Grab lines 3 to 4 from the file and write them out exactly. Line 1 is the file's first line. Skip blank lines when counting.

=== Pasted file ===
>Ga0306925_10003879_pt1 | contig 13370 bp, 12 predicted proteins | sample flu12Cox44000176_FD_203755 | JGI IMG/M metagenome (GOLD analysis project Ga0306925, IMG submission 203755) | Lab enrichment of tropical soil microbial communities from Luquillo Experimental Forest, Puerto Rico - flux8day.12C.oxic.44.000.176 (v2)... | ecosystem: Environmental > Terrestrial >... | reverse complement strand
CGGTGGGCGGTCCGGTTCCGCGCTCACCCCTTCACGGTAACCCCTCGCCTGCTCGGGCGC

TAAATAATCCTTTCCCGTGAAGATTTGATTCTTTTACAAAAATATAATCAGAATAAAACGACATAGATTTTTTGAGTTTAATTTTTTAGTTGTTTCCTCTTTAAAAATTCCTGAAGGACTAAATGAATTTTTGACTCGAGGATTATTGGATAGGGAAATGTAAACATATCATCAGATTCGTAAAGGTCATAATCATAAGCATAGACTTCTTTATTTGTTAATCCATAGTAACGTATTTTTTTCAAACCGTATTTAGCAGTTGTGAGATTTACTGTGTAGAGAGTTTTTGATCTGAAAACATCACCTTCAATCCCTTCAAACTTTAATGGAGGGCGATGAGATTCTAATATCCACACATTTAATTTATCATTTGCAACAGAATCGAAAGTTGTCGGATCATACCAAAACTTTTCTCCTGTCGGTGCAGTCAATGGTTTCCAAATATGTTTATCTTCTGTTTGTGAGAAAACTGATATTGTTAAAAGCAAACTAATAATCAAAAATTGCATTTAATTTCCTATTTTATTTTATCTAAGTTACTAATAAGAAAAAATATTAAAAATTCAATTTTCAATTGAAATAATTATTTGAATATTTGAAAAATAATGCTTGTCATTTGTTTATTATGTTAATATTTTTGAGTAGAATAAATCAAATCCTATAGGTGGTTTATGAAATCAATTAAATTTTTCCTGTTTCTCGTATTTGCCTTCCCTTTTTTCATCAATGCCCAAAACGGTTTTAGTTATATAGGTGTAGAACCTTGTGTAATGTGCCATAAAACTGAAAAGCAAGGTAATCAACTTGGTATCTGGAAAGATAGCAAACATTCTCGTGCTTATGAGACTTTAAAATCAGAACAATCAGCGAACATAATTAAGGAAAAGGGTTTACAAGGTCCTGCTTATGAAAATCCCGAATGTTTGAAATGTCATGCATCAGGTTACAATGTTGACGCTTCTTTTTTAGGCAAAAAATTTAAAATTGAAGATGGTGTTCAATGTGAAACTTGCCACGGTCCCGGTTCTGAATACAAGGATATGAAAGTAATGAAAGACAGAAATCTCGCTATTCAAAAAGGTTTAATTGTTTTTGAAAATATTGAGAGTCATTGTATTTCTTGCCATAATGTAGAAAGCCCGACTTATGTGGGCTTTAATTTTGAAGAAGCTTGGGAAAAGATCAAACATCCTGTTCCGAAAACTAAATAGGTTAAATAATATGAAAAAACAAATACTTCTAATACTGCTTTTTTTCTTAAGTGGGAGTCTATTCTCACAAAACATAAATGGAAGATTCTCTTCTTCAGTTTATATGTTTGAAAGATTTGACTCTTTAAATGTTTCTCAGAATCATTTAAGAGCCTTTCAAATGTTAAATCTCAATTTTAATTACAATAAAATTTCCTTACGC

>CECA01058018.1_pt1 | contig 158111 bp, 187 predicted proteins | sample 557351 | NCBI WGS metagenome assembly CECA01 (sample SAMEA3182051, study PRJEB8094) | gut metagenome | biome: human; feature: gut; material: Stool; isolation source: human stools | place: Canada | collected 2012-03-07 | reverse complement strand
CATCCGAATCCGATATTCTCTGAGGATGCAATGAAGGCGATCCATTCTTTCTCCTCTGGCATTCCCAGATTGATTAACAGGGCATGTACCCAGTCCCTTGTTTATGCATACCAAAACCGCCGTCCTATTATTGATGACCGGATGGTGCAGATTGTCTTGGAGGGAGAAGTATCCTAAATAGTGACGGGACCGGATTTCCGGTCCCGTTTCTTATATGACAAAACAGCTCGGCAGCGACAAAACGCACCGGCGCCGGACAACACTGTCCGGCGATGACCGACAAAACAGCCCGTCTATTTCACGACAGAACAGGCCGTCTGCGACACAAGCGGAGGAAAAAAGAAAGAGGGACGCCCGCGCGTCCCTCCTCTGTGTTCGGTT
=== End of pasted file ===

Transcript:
TAAATAATCCTTTCCCGTGAAGATTTGATTCTTTTACAAAAATATAATCAGAATAAAACGACATAGATTTTTTGAGTTTAATTTTTTAGTTGTTTCCTCTTTAAAAATTCCTGAAGGACTAAATGAATTTTTGACTCGAGGATTATTGGATAGGGAAATGTAAACATATCATCAGATTCGTAAAGGTCATAATCATAAGCATAGACTTCTTTATTTGTTAATCCATAGTAACGTATTTTTTTCAAACCGTATTTAGCAGTTGTGAGATTTACTGTGTAGAGAGTTTTTGATCTGAAAACATCACCTTCAATCCCTTCAAACTTTAATGGAGGGCGATGAGATTCTAATATCCACACATTTAATTTATCATTTGCAACAGAATCGAAAGTTGTCGGATCATACCAAAACTTTTCTCCTGTCGGTGCAGTCAATGGTTTCCAAATATGTTTATCTTCTGTTTGTGAGAAAACTGATATTGTTAAAAGCAAACTAATAATCAAAAATTGCATTTAATTTCCTATTTTATTTTATCTAAGTTACTAATAAGAAAAAATATTAAAAATTCAATTTTCAATTGAAATAATTATTTGAATATTTGAAAAATAATGCTTGTCATTTGTTTATTATGTTAATATTTTTGAGTAGAATAAATCAAATCCTATAGGTGGTTTATGAAATCAATTAAATTTTTCCTGTTTCTCGTATTTGCCTTCCCTTTTTTCATCAATGCCCAAAACGGTTTTAGTTATATAGGTGTAGAACCTTGTGTAATGTGCCATAAAACTGAAAAGCAAGGTAATCAACTTGGTATCTGGAAAGATAGCAAACATTCTCGTGCTTATGAGACTTTAAAATCAGAACAATCAGCGAACATAATTAAGGAAAAGGGTTTACAAGGTCCTGCTTATGAAAATCCCGAATGTTTGAAATGTCATGCATCAGGTTACAATGTTGACGCTTCTTTTTTAGGCAAAAAATTTAAAATTGAAGATGGTGTTCAATGTGAAACTTGCCACGGTCCCGGTTCTGAATACAAGGATATGAAAGTAATGAAAGACAGAAATCTCGCTATTCAAAAAGGTTTAATTGTTTTTGAAAATATTGAGAGTCATTGTATTTCTTGCCATAATGTAGAAAGCCCGACTTATGTGGGCTTTAATTTTGAAGAAGCTTGGGAAAAGATCAAACATCCTGTTCCGAAAACTAAATAGGTTAAATAATATGAAAAAACAAATACTTCTAATACTGCTTTTTTTCTTAAGTGGGAGTCTATTCTCACAAAACATAAATGGAAGATTCTCTTCTTCAGTTTATATGTTTGAAAGATTTGACTCTTTAAATGTTTCTCAGAATCATTTAAGAGCCTTTCAAATGTTAAATCTCAATTTTAATTACAATAAAATTTCCTTACGC

>CECA01058018.1_pt1 | contig 158111 bp, 187 predicted proteins | sample 557351 | NCBI WGS metagenome assembly CECA01 (sample SAMEA3182051, study PRJEB8094) | gut metagenome | biome: human; feature: gut; material: Stool; isolation source: human stools | place: Canada | collected 2012-03-07 | reverse complement strand